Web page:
If/when Thomson lose the Dawson appeal they would be mad not to not settle out of court if their only defence was the two year limit, I can't see a Judge looking too favourably on anyone turning up with no defence merely to dispute interest rates :rotfl:
  • edited 11 October 2013 at 11:31PM
    DTDfanBoyDTDfanBoy Forumite
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    edited 11 October 2013 at 11:31PM
    JPears wrote: »
    Agreed. And like you say, it would be interesting to what grounds they are appealing.

    I'm very keen to see what they've come up with.

    My money is on a BS appeal initiated simply to save them money, they seem hell bent on making things as difficult as possible for passengers, I don't recall a single instance being reported on here where they have actually paid before legal action was taken.

    I'm sure that they've got a reasonable idea as to how many people never returned to legal action after having their hearings stayed by Sturgeon, it wouldn't surprise me in the least if this appeal was simply a commercial decision designed to limit losses.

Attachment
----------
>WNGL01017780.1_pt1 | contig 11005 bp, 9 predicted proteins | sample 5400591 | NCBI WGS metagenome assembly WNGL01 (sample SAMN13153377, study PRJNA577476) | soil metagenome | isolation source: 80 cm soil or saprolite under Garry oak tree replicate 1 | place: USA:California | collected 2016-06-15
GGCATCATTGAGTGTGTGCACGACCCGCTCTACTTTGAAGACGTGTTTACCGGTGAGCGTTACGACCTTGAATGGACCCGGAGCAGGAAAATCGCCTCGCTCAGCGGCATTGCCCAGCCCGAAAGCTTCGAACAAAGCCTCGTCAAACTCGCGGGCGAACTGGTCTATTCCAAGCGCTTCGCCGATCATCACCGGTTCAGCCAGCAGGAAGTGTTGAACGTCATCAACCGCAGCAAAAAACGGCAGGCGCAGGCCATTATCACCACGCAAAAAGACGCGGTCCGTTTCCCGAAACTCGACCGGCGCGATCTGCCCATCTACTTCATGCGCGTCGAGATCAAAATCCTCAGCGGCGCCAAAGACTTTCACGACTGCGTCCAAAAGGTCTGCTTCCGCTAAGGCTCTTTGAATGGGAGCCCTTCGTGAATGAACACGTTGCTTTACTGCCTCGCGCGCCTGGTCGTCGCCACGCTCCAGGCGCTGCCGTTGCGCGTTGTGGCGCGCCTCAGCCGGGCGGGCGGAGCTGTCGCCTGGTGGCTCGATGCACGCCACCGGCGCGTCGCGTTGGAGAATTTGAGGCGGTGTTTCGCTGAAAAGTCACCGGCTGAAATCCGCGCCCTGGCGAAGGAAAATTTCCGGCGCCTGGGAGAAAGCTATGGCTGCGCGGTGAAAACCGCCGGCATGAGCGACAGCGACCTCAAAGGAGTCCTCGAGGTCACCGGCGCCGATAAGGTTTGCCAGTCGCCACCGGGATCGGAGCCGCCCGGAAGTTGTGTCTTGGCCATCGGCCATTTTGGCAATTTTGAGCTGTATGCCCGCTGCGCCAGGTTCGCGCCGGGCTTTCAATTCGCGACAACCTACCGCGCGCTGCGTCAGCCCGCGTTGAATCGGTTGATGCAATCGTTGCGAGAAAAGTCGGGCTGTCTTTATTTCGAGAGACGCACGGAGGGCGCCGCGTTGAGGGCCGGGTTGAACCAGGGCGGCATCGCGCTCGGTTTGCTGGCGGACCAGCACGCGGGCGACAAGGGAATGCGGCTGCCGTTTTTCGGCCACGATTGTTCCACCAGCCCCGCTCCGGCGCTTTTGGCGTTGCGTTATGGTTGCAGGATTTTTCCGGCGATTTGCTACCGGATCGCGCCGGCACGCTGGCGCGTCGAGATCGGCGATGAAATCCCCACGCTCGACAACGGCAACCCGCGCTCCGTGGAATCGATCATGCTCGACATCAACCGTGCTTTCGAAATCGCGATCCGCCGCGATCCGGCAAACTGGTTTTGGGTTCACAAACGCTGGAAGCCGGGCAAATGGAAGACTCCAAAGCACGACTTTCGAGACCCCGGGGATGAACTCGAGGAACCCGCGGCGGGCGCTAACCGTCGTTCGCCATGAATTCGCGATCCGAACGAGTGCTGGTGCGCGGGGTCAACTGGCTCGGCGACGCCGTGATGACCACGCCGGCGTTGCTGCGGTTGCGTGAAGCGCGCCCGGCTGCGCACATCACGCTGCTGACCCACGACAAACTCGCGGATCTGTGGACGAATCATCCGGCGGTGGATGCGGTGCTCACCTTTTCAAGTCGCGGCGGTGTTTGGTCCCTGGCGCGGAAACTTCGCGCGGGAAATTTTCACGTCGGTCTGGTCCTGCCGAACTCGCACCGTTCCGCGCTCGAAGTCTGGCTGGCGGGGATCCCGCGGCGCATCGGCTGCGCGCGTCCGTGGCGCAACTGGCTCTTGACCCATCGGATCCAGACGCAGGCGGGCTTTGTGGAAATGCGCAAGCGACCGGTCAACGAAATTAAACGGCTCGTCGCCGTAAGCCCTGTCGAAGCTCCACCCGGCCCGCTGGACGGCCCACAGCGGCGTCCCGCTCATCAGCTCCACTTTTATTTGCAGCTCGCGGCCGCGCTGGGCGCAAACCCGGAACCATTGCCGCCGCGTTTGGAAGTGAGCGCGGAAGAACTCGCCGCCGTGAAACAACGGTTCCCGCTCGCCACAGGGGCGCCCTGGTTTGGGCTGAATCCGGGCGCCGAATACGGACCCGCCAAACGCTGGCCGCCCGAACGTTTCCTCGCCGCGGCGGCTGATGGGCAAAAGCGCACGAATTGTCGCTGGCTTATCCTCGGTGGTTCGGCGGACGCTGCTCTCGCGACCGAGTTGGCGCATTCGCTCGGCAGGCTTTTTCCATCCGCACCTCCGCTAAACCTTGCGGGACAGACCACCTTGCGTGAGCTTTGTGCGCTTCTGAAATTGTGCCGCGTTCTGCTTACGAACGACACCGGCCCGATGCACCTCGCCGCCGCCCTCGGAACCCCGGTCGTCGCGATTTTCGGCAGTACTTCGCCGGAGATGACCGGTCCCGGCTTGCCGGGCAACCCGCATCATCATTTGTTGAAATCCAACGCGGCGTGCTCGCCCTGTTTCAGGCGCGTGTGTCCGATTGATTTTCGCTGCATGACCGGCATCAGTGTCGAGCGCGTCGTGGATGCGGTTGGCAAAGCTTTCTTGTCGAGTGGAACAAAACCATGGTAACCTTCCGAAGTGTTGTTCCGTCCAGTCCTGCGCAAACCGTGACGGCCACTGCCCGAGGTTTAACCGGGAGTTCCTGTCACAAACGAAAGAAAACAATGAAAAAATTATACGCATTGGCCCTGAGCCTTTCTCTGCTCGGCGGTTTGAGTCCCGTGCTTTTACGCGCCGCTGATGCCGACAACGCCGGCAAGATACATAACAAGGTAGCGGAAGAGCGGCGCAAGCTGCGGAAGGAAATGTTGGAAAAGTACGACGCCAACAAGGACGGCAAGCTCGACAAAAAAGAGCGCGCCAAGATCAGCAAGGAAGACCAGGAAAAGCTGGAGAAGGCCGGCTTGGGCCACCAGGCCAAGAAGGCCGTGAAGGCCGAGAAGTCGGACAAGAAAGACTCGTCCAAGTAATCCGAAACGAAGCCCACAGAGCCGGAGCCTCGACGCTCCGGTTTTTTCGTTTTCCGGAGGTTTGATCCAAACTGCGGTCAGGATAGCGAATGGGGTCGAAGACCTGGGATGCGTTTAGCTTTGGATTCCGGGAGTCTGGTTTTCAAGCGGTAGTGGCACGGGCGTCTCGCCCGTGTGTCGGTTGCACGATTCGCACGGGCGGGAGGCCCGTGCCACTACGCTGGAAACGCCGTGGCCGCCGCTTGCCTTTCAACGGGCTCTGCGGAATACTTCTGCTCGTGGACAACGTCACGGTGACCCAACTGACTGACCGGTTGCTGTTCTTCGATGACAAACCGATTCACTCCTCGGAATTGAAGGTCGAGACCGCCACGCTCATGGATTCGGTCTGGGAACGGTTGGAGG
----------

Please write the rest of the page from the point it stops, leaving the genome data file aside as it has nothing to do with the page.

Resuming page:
If you can stay 500 cases and only 80% of those claimants return after the Dawson judgement, that's probably saved you £150,000+

    I can't see them spending £150,000 on Dawson in a big hurry, in fact I'd imagine that there would probably be plenty of change left out of £50,000 for that one.

    The problem with the implementation of this regulation is that there are no real consequences for the airlines that choose to ignore it.